Aug 06, 2008

Plan to Keep Busy

Many retirees report experiencing a paradoxical situation: On the one hand, they have the sense that time is short and their life is running out; on the other, they don't have anything interesting to do after lunch. Even the most avid fisherman, gardener, traveler, or dog lover is likely to find plenty of time to both follow their passion and do many other things -- including, if she isn't careful -- becoming bored, depressed, and prematurely dependent on others.

As my late friend Babette Marks put it:

The ability to maintain an active involvement in life in a number of different ways is one key to leading a decent life when you're older. Face it, what else have you got? Your health probably isn't great, half your old friends are dead, and you don't recognize yourself in the mirror. If you don't keep interested and involved with lots of activities and interests, you'll end up a depressed old vegetable.
Babette was as right as she was blunt. In my observation, most people -- especially those who have been busy earlier in life -- make a successful transition to a reasonably fulfilling retirement if, and only if, they stay busy doing things that reinforce their sense of self-worth. Typically, this means being involved with others in activities they feel are meaningful. Everything from volunteering for a worthy cause to having sex can work. But it can also mean participating in highly absorbing solitary endeavors, such as skiing, playing music, or reading a wonderful book.

We can't find anyone in their sixties or seventies who tells us it's fun to spend most of their time watching TV, sitting on a park bench, or sleeping late. And even many people who are more active -- jogging, walking, bike riding, or swimming -- report that continually doing these routine things alone can quickly become joyless. Although we can point to no study that proves it, we're convinced that people whose lives revolve almost exclusively around solo activities seem to be sicklier and more depressed, and tend to die sooner than those who are more actively involved with life.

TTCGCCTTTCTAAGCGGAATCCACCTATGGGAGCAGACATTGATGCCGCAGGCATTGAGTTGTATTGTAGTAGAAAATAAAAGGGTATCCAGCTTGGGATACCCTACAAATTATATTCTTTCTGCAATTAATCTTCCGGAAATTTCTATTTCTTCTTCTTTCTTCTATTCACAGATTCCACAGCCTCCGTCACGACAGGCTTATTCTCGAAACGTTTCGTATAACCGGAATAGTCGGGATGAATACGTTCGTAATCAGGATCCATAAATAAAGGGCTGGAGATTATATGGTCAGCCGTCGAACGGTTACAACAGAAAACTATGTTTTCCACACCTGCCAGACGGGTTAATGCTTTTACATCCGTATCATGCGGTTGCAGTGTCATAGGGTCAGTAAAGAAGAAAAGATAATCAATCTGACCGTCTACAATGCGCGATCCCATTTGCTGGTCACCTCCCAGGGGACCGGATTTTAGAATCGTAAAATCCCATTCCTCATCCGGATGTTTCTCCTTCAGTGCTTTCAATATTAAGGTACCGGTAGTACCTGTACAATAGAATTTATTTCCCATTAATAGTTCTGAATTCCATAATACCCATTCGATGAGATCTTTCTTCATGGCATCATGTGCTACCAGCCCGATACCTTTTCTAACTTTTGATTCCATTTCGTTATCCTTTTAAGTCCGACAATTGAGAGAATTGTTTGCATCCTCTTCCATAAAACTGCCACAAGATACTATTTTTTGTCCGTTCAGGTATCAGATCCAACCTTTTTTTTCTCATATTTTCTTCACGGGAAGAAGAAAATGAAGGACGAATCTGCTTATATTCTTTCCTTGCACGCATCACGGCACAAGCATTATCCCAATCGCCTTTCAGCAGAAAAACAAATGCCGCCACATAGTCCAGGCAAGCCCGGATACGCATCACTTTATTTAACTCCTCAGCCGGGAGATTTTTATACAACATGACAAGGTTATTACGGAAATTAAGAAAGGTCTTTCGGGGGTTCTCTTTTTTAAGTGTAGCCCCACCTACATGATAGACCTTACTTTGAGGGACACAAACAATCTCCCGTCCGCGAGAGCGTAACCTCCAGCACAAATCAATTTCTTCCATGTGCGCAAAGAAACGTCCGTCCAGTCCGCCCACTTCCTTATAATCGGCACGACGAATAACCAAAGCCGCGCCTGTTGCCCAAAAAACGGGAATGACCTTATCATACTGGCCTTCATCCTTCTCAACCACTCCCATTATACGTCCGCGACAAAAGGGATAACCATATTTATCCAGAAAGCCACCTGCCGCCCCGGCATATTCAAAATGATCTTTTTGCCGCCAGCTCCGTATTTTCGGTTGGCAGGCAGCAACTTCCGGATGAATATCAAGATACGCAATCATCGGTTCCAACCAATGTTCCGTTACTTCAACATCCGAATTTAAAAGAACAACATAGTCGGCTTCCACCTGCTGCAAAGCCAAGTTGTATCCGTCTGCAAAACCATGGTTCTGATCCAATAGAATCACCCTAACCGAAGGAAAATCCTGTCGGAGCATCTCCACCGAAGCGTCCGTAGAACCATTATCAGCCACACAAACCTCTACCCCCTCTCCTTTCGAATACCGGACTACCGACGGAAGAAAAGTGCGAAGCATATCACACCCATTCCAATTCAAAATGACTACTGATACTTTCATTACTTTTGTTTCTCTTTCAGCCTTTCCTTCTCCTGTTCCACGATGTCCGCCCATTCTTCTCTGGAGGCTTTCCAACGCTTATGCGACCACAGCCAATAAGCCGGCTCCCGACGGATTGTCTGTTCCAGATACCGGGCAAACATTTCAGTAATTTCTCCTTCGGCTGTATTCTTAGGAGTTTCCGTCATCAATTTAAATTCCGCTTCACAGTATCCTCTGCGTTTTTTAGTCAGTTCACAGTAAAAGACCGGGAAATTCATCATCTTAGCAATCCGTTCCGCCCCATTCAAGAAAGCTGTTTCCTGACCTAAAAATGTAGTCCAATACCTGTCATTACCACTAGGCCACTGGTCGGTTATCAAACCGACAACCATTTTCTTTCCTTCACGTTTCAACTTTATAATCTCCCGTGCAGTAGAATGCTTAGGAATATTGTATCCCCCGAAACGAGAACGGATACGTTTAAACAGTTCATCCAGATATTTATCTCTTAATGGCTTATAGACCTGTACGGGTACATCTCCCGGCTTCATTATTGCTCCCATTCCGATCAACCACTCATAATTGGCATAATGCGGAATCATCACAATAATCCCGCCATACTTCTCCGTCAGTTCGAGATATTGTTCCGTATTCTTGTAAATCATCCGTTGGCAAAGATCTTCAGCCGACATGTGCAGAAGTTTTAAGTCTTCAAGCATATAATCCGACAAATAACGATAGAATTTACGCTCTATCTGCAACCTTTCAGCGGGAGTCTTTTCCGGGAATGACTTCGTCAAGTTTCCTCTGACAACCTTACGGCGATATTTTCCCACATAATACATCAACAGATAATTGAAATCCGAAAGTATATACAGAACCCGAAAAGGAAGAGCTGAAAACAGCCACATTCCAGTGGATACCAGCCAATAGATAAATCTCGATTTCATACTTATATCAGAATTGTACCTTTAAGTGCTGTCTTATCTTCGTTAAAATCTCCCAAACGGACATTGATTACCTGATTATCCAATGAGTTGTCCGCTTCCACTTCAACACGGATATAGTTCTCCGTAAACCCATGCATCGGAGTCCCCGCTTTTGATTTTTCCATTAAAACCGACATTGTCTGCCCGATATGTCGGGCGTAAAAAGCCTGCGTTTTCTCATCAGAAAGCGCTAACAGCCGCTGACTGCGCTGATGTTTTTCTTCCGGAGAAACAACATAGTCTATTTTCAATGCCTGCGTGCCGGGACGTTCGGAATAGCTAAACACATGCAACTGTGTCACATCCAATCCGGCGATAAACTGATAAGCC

Why should you worry about planning your post-retirement activities long before you retire? After all, depending on how old you are, your retirement may be years, or even decades from now. Unfortunately, waiting until after retirement to figure out what you will do seldom works well. People who count on developing new interests, activities, and involvement after 65 often don't.

Ruth Cohen, a Beaverton, Oregon, geriatric specialist, puts it like this: "For the first time in history, older people have a plethora of choices. But unless you have a plan, you're not likely to get what you want." Or, as Fred Astaire remarked, "Old age is like everything else. To make a success of it, you've got to start young."
You may assume that finding plenty of interesting things to do after your retirement will be absolutely no problem, or that if filling up your retirement hours proves to be more of a challenge than you now think, that you'll nevertheless deal with it when the time comes. Don't be so sure! In a recent Harris poll, the typical retired respondent reported spending half of her free time watching TV and a good chunk of the rest doing housework.

If this combination doesn't sound fulfilling to you, you're not alone. The majority of retired people responding to the poll complained of feeling less useful after retirement than before. And in a Wall Street Journal/NBC News survey, 30% of retirees reported feeling bored or alienated. And don't just assume you'll fill empty hours helping out at a local nonprofit organization. Finding fulfilling charitable work isn't always easy, especially if you wait until you are elderly. After all, if you haven't developed "helping skills" earlier in life, it may not be easy to do so at a time in life when you are likely to be more set in your ways and less open to new experiences.